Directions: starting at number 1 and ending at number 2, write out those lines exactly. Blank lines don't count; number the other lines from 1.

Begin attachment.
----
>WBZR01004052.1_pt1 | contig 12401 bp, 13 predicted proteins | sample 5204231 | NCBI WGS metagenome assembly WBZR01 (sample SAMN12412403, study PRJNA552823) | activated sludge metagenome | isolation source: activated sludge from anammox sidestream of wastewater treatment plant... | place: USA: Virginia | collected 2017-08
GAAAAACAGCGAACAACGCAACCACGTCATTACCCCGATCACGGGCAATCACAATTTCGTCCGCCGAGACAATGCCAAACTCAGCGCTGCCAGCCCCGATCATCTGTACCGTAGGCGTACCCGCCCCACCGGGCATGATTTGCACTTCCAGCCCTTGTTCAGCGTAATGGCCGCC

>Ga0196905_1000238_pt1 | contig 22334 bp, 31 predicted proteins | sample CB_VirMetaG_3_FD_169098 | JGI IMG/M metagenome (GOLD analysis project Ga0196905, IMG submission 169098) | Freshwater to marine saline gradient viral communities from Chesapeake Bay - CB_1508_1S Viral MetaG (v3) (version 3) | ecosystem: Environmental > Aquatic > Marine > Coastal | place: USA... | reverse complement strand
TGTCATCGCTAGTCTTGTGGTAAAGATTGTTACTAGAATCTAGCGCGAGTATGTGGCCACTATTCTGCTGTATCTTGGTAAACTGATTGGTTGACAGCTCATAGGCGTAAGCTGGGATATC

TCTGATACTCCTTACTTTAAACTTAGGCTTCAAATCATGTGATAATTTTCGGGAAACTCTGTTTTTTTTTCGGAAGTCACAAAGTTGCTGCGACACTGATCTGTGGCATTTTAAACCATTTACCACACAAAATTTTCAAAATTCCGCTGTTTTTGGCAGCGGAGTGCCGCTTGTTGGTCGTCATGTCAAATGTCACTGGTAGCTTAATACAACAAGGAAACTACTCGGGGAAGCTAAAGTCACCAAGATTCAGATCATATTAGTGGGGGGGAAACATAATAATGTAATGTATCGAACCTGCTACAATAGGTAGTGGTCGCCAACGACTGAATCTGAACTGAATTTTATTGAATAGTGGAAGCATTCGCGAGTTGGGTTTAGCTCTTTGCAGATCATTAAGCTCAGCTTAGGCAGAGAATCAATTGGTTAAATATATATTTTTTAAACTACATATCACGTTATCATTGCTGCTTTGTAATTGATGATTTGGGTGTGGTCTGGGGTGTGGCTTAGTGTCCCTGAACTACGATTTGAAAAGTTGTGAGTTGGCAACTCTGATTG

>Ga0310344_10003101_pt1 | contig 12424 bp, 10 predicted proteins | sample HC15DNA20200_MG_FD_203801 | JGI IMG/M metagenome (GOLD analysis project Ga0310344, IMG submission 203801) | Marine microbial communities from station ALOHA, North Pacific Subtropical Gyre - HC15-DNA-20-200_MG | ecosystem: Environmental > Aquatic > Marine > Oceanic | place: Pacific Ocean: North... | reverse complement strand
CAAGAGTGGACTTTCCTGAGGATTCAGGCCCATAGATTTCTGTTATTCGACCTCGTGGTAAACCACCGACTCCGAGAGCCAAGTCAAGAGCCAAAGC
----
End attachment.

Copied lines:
>WBZR01004052.1_pt1 | contig 12401 bp, 13 predicted proteins | sample 5204231 | NCBI WGS metagenome assembly WBZR01 (sample SAMN12412403, study PRJNA552823) | activated sludge metagenome | isolation source: activated sludge from anammox sidestream of wastewater treatment plant... | place: USA: Virginia | collected 2017-08
GAAAAACAGCGAACAACGCAACCACGTCATTACCCCGATCACGGGCAATCACAATTTCGTCCGCCGAGACAATGCCAAACTCAGCGCTGCCAGCCCCGATCATCTGTACCGTAGGCGTACCCGCCCCACCGGGCATGATTTGCACTTCCAGCCCTTGTTCAGCGTAATGGCCGCC